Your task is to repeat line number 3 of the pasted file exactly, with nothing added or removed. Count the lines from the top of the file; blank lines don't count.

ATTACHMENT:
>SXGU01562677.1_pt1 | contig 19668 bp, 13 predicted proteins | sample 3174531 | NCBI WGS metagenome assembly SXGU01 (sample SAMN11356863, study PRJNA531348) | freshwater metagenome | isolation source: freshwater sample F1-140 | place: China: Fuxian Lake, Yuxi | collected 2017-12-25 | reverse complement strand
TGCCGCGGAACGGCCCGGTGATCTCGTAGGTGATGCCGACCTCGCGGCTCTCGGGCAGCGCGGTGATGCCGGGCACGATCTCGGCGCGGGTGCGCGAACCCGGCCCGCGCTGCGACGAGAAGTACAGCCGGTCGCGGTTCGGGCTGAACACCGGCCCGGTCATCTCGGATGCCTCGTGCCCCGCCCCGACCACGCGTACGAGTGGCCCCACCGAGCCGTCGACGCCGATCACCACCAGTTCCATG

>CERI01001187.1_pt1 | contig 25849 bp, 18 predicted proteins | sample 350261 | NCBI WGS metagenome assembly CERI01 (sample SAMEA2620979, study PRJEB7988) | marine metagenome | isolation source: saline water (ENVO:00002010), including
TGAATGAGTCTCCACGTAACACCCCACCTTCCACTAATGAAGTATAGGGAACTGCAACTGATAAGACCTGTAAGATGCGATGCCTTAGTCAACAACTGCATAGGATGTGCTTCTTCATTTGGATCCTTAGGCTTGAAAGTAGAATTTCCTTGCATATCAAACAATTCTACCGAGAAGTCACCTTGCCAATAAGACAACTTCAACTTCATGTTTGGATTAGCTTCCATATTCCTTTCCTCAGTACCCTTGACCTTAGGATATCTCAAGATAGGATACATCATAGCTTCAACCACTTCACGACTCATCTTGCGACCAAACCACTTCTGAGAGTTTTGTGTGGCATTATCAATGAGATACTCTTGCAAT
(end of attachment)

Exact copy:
>CERI01001187.1_pt1 | contig 25849 bp, 18 predicted proteins | sample 350261 | NCBI WGS metagenome assembly CERI01 (sample SAMEA2620979, study PRJEB7988) | marine metagenome | isolation source: saline water (ENVO:00002010), including